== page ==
After a few moments Dakotah turned and walked back to her family as the wolf, who Nick’s wife began to refer to as “Romeo” watched her go. A couple days later while out for a ski with Dakotah, Nick saw Romeo again. He ran out of the woods directly to them, and then another strange thing happened – Romeo and Dakotah stated to play. In Nick’s own words, this is what happened: “As I watched open-mouthed, they switched to pawing and mouth-fighting like yearlings, interspersed with the wolf’s gravity-defying leaps and spins.”
Juneau’s pet wolf
In the coming weeks, months and years, people came to catch a glimpse of the sociable wolf, who tolerated the presence of people and played with every dog that came his way. As a result, it became somewhat normal to find Romeo in the park near Nick’s home. As Nick said, “On a typical winter day, he’d be in position before first light to meet the pre-work and early-morning dog-walking crowd, as if he’d punched a time clock; of course, he preferred his favorite people, but in a pinch, others would do.”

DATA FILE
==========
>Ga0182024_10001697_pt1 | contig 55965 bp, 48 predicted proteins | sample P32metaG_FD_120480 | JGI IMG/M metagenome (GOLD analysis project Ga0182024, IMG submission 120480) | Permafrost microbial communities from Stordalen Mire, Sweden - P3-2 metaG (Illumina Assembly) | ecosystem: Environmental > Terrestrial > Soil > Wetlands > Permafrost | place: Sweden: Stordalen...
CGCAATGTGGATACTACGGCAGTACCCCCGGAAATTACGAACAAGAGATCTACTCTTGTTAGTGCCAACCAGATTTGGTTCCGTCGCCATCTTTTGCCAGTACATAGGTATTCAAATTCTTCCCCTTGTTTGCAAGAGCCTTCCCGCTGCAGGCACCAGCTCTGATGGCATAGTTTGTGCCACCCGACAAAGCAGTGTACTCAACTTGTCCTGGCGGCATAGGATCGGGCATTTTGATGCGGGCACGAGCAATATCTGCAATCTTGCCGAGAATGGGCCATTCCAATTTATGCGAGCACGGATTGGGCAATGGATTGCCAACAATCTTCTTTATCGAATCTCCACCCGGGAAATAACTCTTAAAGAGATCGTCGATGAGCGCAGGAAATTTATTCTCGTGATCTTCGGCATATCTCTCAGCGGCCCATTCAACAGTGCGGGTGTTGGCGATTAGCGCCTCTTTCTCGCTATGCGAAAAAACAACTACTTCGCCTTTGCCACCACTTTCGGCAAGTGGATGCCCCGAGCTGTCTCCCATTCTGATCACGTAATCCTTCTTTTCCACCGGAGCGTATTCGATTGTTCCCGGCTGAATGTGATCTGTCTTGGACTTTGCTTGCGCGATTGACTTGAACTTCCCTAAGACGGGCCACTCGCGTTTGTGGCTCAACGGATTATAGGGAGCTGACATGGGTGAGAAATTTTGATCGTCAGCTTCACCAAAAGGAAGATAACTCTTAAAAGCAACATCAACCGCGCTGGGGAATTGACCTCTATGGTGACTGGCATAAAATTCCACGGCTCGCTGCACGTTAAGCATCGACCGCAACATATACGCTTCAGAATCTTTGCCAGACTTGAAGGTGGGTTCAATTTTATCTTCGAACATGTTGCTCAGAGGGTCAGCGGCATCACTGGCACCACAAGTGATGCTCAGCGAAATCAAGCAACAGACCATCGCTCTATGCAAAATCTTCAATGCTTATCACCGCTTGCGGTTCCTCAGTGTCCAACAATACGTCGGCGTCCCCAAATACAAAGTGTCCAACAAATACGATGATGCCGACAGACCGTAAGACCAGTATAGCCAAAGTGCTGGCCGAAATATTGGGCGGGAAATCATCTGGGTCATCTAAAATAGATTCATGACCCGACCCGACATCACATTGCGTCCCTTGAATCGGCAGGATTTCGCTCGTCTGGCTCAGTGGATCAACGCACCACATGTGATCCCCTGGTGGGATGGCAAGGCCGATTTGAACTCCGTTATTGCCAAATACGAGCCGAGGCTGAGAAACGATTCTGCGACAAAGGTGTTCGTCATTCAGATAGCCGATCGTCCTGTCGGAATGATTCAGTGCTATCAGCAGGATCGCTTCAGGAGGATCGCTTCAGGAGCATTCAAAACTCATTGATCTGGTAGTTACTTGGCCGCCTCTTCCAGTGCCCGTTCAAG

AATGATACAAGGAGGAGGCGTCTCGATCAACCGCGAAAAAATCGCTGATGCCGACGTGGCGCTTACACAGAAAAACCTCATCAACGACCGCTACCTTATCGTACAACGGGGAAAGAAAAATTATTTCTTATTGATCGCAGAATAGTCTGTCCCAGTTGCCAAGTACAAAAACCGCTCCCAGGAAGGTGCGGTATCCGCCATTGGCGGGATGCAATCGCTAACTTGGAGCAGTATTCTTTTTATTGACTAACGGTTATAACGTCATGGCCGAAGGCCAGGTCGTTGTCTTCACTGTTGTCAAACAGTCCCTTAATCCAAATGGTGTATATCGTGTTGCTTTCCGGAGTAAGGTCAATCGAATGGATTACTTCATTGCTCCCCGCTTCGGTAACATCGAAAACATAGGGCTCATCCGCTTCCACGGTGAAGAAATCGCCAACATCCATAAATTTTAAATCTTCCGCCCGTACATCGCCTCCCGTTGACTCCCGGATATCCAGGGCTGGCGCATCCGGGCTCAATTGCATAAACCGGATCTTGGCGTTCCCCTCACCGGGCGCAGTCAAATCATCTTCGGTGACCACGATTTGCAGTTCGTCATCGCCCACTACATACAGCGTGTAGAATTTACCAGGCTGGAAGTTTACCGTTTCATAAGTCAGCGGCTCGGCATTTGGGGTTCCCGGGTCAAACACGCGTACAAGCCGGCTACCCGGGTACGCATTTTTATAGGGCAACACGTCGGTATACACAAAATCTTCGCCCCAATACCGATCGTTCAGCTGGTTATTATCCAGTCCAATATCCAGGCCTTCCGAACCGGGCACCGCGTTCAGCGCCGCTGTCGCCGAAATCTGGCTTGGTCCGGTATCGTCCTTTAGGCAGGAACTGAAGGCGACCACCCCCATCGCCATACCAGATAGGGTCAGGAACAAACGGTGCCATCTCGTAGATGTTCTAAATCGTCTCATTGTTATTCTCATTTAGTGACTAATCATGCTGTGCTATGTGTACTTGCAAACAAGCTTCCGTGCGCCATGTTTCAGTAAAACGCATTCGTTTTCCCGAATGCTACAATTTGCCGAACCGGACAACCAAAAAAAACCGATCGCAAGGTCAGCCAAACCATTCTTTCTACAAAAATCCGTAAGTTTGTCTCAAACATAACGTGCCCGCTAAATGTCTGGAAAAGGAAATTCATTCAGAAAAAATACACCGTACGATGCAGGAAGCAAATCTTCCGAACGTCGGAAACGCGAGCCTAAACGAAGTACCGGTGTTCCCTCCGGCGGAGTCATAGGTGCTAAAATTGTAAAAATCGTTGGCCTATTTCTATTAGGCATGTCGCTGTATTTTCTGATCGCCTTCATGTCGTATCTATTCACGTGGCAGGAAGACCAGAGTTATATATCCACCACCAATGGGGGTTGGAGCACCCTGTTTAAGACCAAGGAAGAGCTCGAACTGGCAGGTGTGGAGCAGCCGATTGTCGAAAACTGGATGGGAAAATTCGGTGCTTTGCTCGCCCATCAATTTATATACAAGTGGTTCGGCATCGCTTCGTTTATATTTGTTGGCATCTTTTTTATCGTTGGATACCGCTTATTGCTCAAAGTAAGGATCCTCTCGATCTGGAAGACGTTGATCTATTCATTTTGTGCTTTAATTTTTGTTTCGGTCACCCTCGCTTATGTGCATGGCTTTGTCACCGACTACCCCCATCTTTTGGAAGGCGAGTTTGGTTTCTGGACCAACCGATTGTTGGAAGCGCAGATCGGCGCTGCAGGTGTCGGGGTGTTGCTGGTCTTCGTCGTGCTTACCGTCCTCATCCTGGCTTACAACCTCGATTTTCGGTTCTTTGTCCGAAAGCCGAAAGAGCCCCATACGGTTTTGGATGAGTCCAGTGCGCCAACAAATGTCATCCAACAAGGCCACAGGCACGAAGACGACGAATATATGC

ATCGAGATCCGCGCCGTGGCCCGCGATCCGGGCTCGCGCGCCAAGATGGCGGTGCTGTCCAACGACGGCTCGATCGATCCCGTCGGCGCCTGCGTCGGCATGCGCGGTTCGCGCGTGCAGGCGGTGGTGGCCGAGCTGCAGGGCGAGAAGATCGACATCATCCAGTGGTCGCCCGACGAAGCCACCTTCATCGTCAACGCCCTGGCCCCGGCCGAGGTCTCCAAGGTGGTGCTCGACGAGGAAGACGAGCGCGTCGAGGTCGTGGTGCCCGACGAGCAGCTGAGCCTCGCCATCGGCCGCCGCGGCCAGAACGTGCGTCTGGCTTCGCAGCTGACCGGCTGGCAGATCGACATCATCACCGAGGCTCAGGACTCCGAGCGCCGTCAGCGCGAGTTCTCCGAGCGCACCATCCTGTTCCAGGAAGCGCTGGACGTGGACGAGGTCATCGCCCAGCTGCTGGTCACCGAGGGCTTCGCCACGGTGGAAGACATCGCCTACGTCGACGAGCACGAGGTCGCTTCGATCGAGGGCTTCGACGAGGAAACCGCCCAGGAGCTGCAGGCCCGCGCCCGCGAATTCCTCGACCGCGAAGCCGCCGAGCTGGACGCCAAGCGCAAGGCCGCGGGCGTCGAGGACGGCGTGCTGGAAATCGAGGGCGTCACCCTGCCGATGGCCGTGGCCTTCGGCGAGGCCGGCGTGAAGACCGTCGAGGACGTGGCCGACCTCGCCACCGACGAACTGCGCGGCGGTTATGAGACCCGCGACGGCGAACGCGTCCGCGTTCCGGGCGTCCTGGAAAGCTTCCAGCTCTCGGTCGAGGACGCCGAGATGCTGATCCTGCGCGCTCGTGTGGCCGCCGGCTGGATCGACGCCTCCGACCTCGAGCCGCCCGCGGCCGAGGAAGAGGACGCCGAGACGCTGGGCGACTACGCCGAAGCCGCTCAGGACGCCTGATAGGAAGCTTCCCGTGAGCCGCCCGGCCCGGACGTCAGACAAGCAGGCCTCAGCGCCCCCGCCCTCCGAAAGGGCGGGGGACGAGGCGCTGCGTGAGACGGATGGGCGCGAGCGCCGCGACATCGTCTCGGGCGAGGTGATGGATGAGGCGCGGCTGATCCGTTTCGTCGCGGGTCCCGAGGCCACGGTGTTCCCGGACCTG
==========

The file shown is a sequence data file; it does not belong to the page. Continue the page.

Nick’s friend Harry Robinson had an incredibly close relationship Romeo. For example, when Romeo saw Harry and his dog, the wolf would bring out toys that he’d hidden. One was a Styrofoam float. Romeo would pick it up and bring it to Harry to throw. Though he was a wild animal, he clearly somehow understood the sort of behaviors that we see in dogs. It is a known fact that any intelligent animal, from killer whales to wolverines, engage in play when they are at leisure and aren’t engaged in survival.
Romeo began to tag along with cross-country skiers on their daily jaunts and play fetch with local dogs. Sometime Romeo would tire and simply lie near Nick and nap under the sun. The people of Juneau had come to accept the wolf named Romeo, without questioning his motives or behavior. Again, in Nick’s own words, “The amazing thing was Romeo’s understanding. It wasn’t just our understanding and tolerance. It was the combination of his and ours and the dogs understanding. We were these three species working out how to get along harmoniously. And we did.”